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October 26, 2017updated 08 Nov 2017 4:47pm

Alstom Transport UK-led consortium to develop prototype braking system

Alstom Transport UK has formed a research consortium with TRL and the University of Huddersfield's Institute of Railway Research to develop a prototype train braking system, which is expected to utilise electro-magnetic technology and offer all the standard benefits of conventional systems.

Alstom Transport UK has formed a research consortium with TRL and the University of Huddersfield’s Institute of Railway Research to develop a prototype train braking system, which is expected to utilise electro-magnetic technology and offer all the standard benefits of conventional systems.

The research will be funded by the Rail Safety and Standards Board (RSSB).

At present, most of the country’s rail operators are forced to reduce the frequency of train services during winter because operational safety is significantly compromised due to poor adhesion between railway tracks and train wheels.

The initiative aims to address this issue by enhancing train braking systems and enable drivers to stop the trains safely and accurately at stations and signalling points.

The project will be delivered in three phases and include desktop study work, as well as the development of the prototype software and associated hardware elements.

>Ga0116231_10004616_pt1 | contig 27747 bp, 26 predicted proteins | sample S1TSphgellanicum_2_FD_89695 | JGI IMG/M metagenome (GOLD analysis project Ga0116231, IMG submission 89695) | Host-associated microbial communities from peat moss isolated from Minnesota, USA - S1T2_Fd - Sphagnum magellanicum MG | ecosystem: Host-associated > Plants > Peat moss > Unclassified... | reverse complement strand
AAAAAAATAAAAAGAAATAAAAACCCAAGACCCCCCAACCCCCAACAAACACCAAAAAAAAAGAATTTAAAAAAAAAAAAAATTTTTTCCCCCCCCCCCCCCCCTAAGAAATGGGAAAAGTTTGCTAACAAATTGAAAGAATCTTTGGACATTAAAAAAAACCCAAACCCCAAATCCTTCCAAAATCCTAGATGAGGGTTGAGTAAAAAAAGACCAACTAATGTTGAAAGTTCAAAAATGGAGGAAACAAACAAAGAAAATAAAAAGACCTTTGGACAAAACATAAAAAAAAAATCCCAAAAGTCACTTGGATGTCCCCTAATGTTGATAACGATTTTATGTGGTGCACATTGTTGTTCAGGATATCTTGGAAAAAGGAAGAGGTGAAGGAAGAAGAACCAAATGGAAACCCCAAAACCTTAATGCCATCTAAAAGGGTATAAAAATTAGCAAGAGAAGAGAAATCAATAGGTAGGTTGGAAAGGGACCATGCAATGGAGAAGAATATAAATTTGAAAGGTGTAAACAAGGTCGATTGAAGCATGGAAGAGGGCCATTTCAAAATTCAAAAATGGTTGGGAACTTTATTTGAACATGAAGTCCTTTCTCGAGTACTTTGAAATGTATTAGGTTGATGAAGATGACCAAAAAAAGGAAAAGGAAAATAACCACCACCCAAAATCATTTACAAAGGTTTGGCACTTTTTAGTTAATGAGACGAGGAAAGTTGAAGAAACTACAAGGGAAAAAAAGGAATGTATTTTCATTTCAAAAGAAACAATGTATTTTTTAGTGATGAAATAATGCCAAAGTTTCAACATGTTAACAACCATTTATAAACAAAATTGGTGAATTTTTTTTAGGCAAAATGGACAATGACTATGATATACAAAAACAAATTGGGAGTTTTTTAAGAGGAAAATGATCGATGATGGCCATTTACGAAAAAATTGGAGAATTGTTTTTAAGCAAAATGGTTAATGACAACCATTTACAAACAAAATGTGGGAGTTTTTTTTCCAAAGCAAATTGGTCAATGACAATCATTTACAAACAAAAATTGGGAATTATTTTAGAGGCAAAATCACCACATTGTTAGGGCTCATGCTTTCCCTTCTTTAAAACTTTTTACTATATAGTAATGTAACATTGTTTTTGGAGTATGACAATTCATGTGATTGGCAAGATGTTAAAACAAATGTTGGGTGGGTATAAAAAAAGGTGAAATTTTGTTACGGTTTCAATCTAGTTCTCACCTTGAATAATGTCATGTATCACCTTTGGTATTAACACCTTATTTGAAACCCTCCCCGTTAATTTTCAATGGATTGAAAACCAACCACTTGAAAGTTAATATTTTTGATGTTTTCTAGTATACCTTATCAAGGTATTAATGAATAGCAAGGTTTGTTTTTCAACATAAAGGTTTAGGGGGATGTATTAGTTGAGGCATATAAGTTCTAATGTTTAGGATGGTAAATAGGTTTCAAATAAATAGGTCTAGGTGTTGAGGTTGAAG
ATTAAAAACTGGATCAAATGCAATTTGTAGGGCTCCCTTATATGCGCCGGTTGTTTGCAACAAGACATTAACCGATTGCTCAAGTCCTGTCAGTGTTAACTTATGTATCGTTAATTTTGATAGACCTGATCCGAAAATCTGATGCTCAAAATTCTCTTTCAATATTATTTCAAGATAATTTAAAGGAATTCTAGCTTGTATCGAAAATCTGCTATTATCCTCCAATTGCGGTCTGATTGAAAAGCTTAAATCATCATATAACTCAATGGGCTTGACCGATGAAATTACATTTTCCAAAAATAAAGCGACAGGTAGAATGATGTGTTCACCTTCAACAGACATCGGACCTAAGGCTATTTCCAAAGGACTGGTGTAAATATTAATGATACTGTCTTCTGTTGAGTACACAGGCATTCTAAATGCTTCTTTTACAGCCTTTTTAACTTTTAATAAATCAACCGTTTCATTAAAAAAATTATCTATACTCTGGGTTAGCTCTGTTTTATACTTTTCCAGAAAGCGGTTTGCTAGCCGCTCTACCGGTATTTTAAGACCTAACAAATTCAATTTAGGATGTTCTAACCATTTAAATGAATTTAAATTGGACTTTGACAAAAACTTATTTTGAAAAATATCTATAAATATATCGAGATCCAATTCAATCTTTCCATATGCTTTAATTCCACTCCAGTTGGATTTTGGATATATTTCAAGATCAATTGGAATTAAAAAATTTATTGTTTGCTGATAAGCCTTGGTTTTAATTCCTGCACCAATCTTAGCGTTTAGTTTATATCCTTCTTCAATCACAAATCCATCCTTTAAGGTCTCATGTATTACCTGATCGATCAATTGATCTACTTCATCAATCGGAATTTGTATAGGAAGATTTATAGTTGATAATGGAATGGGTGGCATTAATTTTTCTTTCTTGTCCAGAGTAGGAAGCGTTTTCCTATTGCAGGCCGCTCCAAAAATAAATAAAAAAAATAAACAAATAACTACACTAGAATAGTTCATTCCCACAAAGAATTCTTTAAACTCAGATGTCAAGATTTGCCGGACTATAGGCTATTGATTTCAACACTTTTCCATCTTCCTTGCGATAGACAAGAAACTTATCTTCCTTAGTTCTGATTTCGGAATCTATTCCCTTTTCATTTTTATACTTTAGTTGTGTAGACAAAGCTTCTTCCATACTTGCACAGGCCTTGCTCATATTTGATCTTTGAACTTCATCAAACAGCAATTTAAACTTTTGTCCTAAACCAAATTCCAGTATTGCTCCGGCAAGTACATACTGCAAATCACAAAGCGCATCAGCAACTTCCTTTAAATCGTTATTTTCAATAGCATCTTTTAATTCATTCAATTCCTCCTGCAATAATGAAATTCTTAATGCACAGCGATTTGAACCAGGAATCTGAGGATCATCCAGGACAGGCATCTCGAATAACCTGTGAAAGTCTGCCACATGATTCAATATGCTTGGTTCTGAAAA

“It is our hope that, with this project, weather conditions will have a lesser impact on journeys and there will be fewer delays, improving rail transportation across the sector.”

If successful, the consortium will seek additional support to conduct full-scale trials of the new solution.

TRL technical lead and senior researcher Dr Phil Martin said: “This is a fantastic opportunity for the consortium to achieve research outcomes which have the potential to disrupt the railway industry and enable a step-change in the braking performance of trains across Britain.

“It is our hope that, with this project, weather conditions will have a lesser impact on journeys and there will be fewer delays, improving rail transportation across the sector.”

The technical and business case requirements for the electro-magnetic braking system will be devised in consultation with railway industry stakeholders during the first phase of development.

The system will be designed and verified via a series of computer simulations in phase two, which will then be followed by the development and testing of the prototype system in the final phase.

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